Mullins spoke of the certainty of "overseas support". This is where the idea could get especially interesting, as there is nothing much of note on the British jumps calendar festival-wise between Christmas and Cheltenham.
With such eye-catching purses on offer, the ease of travelling to Dublin and a 'Festival of Jumps' that will become a major social occasion, it will be attractive. Newbury's Betfair Super Saturday fixture (featuring the Denman Chase) in February may take a superficial hit, yet the narrative reads favourably for Irish racing.
HRI CEO Brian Kavanagh is aiming for crowds of 25,000 rising to 30,000 per festival - a realistic and a boost to the local economy. It is expected that no fixtures will be lost, and Leopardstown will hold a minor meeting around Cheltenham trials day in the shake-up.
This is a terrific concept, which will be publicised as if it were the second coming, and there will be very many of us who soon will say that we cannot countenance not being there. In the words of Gigginstown's Eddie O'Leary, it "will make a proper mid-season festival with all roads to Cheltenham afterwards. Any initiative to improve the public enjoyment and spectacle of our sport should be applauded."
Punchestown can hardly be seen to benefit on paper, yet one of its personnel said: "This is a good mid-season feature and good for the build-up to the big festivals."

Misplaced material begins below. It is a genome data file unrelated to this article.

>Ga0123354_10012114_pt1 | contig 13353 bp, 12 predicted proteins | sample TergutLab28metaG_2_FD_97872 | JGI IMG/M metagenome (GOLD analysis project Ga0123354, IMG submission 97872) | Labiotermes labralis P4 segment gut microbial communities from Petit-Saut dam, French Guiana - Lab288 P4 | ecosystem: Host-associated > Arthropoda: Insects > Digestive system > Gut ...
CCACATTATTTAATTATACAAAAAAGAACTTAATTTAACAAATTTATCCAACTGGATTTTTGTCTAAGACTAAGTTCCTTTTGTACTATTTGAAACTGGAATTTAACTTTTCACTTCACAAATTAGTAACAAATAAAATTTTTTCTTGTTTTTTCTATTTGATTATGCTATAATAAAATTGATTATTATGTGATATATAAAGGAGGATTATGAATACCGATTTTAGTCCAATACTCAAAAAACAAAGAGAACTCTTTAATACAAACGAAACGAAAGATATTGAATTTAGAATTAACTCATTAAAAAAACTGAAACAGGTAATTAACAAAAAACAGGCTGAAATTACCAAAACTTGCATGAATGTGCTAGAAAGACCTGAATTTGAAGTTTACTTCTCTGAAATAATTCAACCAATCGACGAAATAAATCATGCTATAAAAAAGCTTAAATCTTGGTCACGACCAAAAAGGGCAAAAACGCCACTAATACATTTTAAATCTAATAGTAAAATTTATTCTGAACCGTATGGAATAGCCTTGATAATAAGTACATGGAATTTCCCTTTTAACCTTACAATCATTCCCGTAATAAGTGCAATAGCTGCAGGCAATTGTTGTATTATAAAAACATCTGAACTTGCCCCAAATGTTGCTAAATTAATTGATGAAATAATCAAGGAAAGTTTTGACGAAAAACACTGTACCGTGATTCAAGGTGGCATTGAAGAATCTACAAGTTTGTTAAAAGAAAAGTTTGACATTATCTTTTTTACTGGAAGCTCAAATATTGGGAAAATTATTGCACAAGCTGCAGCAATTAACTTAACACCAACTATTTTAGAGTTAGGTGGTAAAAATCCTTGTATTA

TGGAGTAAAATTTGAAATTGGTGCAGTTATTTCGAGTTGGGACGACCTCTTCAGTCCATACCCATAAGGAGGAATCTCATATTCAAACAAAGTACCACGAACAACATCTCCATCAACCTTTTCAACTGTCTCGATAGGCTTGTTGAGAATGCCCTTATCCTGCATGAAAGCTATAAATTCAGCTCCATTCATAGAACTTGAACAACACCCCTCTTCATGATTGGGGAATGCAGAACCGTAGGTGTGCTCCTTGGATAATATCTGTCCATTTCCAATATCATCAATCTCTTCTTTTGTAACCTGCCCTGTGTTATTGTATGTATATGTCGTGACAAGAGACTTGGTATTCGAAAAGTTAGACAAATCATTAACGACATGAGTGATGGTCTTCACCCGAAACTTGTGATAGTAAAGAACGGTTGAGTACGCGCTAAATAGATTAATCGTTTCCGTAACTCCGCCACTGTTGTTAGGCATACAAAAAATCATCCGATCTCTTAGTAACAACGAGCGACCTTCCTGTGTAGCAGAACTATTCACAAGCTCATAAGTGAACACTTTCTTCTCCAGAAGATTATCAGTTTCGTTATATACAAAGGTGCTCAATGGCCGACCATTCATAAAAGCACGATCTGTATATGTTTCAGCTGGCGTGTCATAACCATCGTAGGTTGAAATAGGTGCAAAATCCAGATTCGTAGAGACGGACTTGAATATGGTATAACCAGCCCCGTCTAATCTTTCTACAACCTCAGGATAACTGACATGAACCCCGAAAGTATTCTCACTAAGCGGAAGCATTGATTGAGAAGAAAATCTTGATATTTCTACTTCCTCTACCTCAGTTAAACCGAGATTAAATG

Leopardstown is a fine venue at which to promote the sport, the media will embrace the novelty of it all - and it helps to solidify Irish racing's ascendancy over Britain, which has been evinced at the Cheltenham Festival in recent years. It will do nothing to deter the major owners, some of them non-nationals - to whom Irish racing owes a considerable debt - to keep their best horses in this country.
All ascot eyes on Ballydoyle
The last time Aidan O'Brien targeted a big meeting in Britain, aeroplanes let down the Ballydoyle runners heading to Epsom for the Oaks.
As ever, the great man dealt with the matter diplomatically, but he was clearly not particularly happy that plans on Oaks Day would be interrupted to the degree they were. Likely there will be no issues ahead of Royal Ascot tomorrow, with a stunning week of racing ahead.
With Dermot Weld's string a little quiet, John Oxx having so few runners and Jim Bolger lacking a star, Irish hopes in Berkshire rest almost solely on the shoulders of O'Brien - though plenty of other trainers will have runners, notably Jessica Harrington, Michael Halford and Ger Lyons.
Horses that interest me from a betting perspective include Halford's Irishcorrespondent, stepping up to ten furlongs in the Hampton Court Stakes. Aidan O'Brien could run juveniles Clemmie, September and Murillo, all smart prospects, while connections of the Harrington-trained Alpha Centauri will be worried about the ground ahead of the Albany.